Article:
Progress Review on 'Make in Pakistan'

The Pakistan Business Council (PBC) has been advocating a “Make-in-Pakistan” thrust to promote employment, value-added exports and import substitution. The aim is to generate jobs by reversing the premature deindustrialization of the country and avoid the recurring external account crises which force repeated IMF and other bailouts. For too long, the country has been resorting to short term, expedient measures that have made it import reliant and consumption driven. PBC has also been highlighting the need to make it easier to do business and to broaden the tax base to enable much needed investment in socio-economic development. This checklist of progress over the last eighteen months in the main factors affecting business, in particular manufacturing, concludes that despite improved understanding and attention by the policy makers, it remains difficult to do business in Pakistan.

On a positive note, it is a case of glass half full rather than half empty. The present government deserves credit for starting a journey of reforms that will take several years to bear fruit. PBC has consistently advocated for the renegotiation of the free trade agreement with China. The Government has now successfully negotiated a more optimal arrangement and is working with other countries along similar lines. The Pakistan Rupee is more competitive. Energy cost for exporters is at par with the region. The government is moving with determination to broaden the tax base. Presumptive taxes are being withdrawn. Steps are in progress to stem under-invoicing. Duty on some raw materials has been reduced to encourage local production. The two major leaks in the economy – transfer of funds abroad and the leakage of money into the undocumented real estate sector are being plugged. Fiscal policy making and tax audits are to be separated from tax collection and FBR is in the process of being overhauled with infusion of talent and technology.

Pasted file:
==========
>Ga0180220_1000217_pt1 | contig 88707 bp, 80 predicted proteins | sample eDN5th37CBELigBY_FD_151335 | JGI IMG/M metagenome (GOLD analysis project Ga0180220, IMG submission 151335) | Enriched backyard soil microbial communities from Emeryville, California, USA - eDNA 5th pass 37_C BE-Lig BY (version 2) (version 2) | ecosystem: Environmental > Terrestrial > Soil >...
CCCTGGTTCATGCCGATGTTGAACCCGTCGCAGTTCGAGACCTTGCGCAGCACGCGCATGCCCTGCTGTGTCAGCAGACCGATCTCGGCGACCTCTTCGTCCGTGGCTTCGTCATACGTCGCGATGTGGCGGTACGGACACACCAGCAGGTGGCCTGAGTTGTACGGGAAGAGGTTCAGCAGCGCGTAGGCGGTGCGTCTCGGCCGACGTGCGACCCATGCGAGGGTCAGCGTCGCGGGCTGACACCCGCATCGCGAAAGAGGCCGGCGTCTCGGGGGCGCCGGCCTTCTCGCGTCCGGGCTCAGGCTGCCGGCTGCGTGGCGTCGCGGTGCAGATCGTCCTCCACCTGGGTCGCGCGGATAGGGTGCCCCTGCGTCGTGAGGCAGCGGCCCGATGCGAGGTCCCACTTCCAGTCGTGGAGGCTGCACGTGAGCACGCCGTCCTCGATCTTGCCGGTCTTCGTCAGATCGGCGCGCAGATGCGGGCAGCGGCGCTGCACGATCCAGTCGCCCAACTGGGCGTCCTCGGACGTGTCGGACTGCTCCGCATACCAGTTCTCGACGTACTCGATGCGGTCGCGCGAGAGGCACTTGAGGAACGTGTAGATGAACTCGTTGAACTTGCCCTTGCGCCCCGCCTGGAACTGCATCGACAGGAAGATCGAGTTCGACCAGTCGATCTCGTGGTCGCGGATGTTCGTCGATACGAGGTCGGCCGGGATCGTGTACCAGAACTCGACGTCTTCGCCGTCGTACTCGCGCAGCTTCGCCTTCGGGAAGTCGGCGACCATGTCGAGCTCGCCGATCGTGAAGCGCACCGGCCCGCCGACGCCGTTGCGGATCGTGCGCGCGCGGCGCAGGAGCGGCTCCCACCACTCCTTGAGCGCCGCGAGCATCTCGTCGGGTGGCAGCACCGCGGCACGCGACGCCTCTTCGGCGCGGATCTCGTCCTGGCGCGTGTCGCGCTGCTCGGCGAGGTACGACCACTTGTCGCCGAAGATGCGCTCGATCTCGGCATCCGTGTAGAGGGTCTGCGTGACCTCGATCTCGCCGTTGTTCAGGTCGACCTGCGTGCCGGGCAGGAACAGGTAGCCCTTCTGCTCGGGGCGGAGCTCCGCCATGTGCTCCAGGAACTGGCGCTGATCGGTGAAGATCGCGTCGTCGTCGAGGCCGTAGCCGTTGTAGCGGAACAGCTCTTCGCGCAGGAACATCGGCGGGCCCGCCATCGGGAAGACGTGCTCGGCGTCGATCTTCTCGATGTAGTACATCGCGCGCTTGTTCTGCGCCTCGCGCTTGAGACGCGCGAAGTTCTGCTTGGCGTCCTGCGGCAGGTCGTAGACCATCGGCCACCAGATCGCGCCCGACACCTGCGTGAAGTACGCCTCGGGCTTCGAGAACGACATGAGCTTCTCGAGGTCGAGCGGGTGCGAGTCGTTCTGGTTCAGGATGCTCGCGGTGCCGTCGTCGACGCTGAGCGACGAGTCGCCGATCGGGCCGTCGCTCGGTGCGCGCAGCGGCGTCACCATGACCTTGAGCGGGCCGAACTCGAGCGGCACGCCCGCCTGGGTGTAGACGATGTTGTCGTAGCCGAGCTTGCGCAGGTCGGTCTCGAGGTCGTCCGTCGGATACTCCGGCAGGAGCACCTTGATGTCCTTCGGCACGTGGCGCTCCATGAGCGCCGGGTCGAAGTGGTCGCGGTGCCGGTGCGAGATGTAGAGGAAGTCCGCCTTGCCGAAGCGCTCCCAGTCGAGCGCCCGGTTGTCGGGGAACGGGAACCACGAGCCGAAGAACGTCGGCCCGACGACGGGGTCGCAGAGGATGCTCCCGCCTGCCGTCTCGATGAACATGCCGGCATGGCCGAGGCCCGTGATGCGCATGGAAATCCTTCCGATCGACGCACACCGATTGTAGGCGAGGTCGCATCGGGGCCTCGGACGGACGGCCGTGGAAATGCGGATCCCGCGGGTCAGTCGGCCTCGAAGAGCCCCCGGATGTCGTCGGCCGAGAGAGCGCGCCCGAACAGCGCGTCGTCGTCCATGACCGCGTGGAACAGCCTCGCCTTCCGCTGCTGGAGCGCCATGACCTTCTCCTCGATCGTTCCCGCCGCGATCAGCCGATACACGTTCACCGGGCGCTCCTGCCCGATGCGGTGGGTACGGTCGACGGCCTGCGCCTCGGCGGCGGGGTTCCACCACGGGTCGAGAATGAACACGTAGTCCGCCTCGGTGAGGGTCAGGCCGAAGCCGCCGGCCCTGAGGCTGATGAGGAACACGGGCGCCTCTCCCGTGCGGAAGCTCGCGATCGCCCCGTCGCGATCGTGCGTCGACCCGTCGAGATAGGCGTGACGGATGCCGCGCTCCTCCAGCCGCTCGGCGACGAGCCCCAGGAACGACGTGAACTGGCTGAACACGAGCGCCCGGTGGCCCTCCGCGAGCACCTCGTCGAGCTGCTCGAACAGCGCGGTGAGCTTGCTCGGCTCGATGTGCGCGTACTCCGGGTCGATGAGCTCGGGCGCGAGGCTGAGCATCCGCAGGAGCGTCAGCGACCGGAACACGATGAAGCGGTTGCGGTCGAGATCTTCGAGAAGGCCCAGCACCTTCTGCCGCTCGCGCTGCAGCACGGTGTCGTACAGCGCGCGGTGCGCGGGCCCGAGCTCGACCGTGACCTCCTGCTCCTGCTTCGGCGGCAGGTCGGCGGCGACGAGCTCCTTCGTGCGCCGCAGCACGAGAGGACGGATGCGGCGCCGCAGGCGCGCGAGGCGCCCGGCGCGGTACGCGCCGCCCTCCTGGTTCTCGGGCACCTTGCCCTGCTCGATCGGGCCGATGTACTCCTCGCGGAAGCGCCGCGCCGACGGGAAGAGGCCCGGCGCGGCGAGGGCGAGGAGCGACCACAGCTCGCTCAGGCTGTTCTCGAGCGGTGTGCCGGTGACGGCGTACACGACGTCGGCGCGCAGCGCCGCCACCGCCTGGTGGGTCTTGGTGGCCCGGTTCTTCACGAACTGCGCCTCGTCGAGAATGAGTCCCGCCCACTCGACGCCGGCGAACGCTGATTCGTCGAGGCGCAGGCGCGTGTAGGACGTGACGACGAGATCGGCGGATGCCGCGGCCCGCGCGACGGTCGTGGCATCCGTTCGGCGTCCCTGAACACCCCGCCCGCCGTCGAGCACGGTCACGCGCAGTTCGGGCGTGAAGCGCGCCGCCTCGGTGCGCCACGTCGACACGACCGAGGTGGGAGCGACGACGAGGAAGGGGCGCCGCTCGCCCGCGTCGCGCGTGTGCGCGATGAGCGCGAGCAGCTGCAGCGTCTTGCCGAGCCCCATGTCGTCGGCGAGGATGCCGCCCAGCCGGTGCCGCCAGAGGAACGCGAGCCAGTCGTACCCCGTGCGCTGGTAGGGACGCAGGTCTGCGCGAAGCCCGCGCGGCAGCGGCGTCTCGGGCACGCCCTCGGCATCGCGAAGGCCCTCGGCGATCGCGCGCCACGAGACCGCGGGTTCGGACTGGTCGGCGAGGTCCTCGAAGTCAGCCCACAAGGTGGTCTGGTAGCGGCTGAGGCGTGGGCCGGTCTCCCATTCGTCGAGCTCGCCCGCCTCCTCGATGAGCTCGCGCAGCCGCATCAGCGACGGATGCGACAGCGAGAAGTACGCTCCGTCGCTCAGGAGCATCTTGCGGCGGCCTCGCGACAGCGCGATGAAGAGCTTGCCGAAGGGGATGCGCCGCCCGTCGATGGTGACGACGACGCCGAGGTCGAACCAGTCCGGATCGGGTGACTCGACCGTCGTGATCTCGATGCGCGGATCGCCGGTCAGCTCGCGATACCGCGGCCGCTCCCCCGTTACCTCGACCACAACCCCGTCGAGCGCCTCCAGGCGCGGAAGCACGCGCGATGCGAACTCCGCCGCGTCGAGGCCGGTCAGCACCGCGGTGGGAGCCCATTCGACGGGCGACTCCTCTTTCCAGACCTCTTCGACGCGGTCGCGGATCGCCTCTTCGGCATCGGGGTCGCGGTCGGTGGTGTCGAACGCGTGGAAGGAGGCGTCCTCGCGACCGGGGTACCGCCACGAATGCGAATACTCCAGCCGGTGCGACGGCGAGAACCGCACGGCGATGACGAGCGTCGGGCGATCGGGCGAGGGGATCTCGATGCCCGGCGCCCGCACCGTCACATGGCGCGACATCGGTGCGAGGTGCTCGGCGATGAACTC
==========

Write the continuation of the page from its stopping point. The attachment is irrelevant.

There is however, a need to do more as the checklist shows. The fiscal regime remains complex with 47 different types of taxes and a bureaucracy focused on extracting higher revenue from a narrow base of existing tax payers; tax rates remain higher than the region, especially GST at 17% which in a largely undocumented economy, provides incentive to evade; minimum turnover taxes for low margin sectors as also in the initial years of investment and in otherwise tax exempt projects in Special Economic Zones (SEZs) discourage investment; reduction and subsequent withdrawal of tax credit on balancing, modernization and replacement is also retrogressive for upgradation of industrial output; duty on intermediate items used in local production remain high and will negatively impact import substitution; cost and availability of land and the provision of utilities, even in SEZs, is a major constraint; development finance institutions no longer exist to provide long term credit; and bank lending to SMEs remains abysmally low. SMEs are also not properly integrated into the export value chain in which duty reclaim process is complex. Subsidy for sugarcane creates distortion and dis-incentivizes cultivation of cotton, which is required for value-addition by the textiles industry. It also does not encourage the cultivation of oil-seeds, resulting in high imports of edible oil. Foreign Direct Investment policy needs to be directed to export-led or import substitution industries and those for which local investors lack capital and risk appetite, such as oil and gas exploration.